The Australian Institute of Architects NSW Chapter 2020 Reconciliation Prize has been awarded to Sydney practice Kaunitz Yeung Architecture for their work in remote Aboriginal communities. The Reconciliation Prize is the latest honour in Kaunitz Yeung’s impressive list of award recognitions this year.

One of six NSW Architecture Prizes that honour recipients for their contributions in the fields of architecture and the built environment across a variety of areas, the Reconciliation Prize recognises an individual, organisation or collaboration that responds to traditional custodianship and the cultural practices, knowledge, history and values of Aboriginal and Torres Strait Islander people and encourages the training and employment of First Nation people.

“Kaunitz Yeung is a small practice with a growing body of projects across vastly different Indigenous communities from red earth deserts to tropical coastal sea islands. In remote to extremely remote locations, limited budgets can often result in architecture lacking imagination, invention and comprehensive consultation. This is not the case with this practice, which has developed a remote building type and dialogue inviting Indigenous artists to create culturally expressive designs,” Jury chair and NSW Chapter president Kathlyn Loseby said.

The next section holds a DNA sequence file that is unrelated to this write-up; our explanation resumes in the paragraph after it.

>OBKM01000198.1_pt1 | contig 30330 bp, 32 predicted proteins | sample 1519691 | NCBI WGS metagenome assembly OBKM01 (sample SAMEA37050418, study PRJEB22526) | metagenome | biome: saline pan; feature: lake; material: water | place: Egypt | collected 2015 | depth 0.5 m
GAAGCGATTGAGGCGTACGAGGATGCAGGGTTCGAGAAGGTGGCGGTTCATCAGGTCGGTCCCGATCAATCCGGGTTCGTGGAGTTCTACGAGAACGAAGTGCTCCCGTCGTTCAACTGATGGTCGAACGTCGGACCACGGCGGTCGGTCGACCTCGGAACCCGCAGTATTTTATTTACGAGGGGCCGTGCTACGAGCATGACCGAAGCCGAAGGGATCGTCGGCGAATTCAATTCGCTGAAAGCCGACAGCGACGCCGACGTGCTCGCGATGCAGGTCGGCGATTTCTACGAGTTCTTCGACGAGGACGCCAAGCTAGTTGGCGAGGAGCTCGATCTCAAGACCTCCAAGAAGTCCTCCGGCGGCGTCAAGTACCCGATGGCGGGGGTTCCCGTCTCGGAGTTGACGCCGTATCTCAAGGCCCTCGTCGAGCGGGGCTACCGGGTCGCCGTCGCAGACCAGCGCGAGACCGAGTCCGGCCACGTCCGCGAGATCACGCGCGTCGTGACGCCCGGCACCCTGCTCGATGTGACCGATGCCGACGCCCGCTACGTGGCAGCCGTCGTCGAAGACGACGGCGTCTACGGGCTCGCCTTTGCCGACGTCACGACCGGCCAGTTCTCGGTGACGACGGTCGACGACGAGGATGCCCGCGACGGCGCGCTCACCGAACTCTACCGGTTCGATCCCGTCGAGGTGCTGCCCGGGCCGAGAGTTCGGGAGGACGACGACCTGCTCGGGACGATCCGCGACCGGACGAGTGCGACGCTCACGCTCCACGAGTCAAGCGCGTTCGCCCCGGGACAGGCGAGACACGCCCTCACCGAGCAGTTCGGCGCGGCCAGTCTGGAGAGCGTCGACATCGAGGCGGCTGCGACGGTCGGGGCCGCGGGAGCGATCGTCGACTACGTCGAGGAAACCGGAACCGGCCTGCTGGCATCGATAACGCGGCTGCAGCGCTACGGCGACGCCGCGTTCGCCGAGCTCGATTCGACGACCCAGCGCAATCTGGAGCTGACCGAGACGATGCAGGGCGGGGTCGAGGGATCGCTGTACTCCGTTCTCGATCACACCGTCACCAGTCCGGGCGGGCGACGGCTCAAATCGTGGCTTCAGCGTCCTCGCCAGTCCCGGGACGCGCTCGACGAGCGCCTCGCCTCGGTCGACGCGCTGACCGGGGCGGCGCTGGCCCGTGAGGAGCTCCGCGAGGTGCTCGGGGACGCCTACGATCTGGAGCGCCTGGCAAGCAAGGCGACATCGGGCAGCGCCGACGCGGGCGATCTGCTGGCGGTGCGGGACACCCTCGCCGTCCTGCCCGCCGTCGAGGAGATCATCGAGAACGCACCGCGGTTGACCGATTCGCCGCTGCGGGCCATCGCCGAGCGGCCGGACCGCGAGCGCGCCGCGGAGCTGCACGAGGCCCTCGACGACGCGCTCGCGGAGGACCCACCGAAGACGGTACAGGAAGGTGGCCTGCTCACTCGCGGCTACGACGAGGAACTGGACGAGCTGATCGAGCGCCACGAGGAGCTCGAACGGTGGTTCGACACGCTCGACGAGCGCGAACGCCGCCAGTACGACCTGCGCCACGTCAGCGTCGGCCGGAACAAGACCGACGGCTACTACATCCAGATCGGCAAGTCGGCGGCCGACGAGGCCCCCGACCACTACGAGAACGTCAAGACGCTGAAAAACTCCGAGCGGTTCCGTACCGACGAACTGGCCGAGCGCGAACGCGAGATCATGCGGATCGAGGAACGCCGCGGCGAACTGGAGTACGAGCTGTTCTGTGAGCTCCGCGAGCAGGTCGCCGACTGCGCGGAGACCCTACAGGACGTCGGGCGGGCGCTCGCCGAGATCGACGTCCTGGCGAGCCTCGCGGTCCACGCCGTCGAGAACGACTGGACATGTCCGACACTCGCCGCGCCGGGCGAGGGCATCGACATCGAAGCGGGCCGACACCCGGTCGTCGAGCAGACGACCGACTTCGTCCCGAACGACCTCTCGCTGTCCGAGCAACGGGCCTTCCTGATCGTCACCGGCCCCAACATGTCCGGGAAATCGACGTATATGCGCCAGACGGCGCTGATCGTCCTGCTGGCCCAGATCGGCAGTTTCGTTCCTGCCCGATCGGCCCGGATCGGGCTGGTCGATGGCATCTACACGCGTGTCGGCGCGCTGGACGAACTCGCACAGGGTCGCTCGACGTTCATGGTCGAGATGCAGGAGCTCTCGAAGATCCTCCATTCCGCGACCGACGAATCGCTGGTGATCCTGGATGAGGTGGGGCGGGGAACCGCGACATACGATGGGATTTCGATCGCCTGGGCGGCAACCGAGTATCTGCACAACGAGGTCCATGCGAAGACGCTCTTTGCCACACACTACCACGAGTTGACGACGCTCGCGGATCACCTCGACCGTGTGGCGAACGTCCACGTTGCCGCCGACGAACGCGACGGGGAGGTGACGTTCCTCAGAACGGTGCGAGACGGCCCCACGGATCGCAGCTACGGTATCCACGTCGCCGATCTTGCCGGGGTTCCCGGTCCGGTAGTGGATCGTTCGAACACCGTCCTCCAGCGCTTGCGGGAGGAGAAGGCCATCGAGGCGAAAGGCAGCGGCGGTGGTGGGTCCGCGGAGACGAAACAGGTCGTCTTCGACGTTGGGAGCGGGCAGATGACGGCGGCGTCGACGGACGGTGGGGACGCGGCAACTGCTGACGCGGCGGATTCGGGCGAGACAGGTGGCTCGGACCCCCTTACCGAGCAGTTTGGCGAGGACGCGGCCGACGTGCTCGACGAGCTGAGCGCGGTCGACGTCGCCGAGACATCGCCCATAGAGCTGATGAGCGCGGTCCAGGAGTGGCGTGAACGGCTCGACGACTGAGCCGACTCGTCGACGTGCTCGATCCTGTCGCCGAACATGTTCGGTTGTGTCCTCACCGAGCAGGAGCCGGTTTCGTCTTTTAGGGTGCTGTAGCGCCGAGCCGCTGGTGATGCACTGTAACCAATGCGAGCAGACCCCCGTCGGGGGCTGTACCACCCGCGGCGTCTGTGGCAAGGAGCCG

A multi-award-winning practice with international recognition, Kaunitz Yeung – founded by the husband and wife team of David Kaunitz and Ka Wai Yeung – is well known for their grassroots work in Aboriginal communities. The firm collaborates with communities, stakeholders and end users to produce internationally recognised architecture within modest budgets that places people at the centre of buildings.

Kaunitz Yeung has demonstrated through its buildings and practice, how architects and architecture can play a role in reconciliation, observes Kaunitz.

“The foundation of our design process is mutual respect. It is underpinned by iterative consultation, which engages the communities, the clinicians and the clients in an ongoing dialogue through the design and delivery of the buildings.

“Having spent over a decade working in over 30 Aboriginal communities, we have come to demonstrate that culturally appropriate, co-designed and co-constructed projects need not require additional funding.

“We are absolutely thrilled to be recognised with the 2020 Reconciliation Prize. The work we do has set new benchmarks for working in and with Aboriginal communities and demonstrates what is possible when true collaboration takes place. We have learnt so much over the years from working with Aboriginal communities and our clients and without their belief, wisdom and generosity, this outcome would not have been possible.”